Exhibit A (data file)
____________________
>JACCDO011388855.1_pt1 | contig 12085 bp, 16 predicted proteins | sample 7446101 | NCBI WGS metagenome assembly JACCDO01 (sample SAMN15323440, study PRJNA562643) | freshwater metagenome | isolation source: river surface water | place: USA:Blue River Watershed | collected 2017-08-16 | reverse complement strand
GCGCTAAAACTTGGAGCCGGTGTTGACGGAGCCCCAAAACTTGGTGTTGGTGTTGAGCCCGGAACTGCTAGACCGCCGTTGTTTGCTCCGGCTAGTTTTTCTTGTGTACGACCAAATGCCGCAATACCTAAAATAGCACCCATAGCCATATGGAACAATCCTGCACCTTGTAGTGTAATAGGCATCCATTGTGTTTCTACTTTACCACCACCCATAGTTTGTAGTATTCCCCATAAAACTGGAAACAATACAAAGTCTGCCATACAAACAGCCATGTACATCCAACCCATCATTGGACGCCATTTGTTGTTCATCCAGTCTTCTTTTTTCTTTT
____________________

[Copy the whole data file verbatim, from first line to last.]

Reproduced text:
>JACCDO011388855.1_pt1 | contig 12085 bp, 16 predicted proteins | sample 7446101 | NCBI WGS metagenome assembly JACCDO01 (sample SAMN15323440, study PRJNA562643) | freshwater metagenome | isolation source: river surface water | place: USA:Blue River Watershed | collected 2017-08-16 | reverse complement strand
GCGCTAAAACTTGGAGCCGGTGTTGACGGAGCCCCAAAACTTGGTGTTGGTGTTGAGCCCGGAACTGCTAGACCGCCGTTGTTTGCTCCGGCTAGTTTTTCTTGTGTACGACCAAATGCCGCAATACCTAAAATAGCACCCATAGCCATATGGAACAATCCTGCACCTTGTAGTGTAATAGGCATCCATTGTGTTTCTACTTTACCACCACCCATAGTTTGTAGTATTCCCCATAAAACTGGAAACAATACAAAGTCTGCCATACAAACAGCCATGTACATCCAACCCATCATTGGACGCCATTTGTTGTTCATCCAGTCTTCTTTTTTCTTTT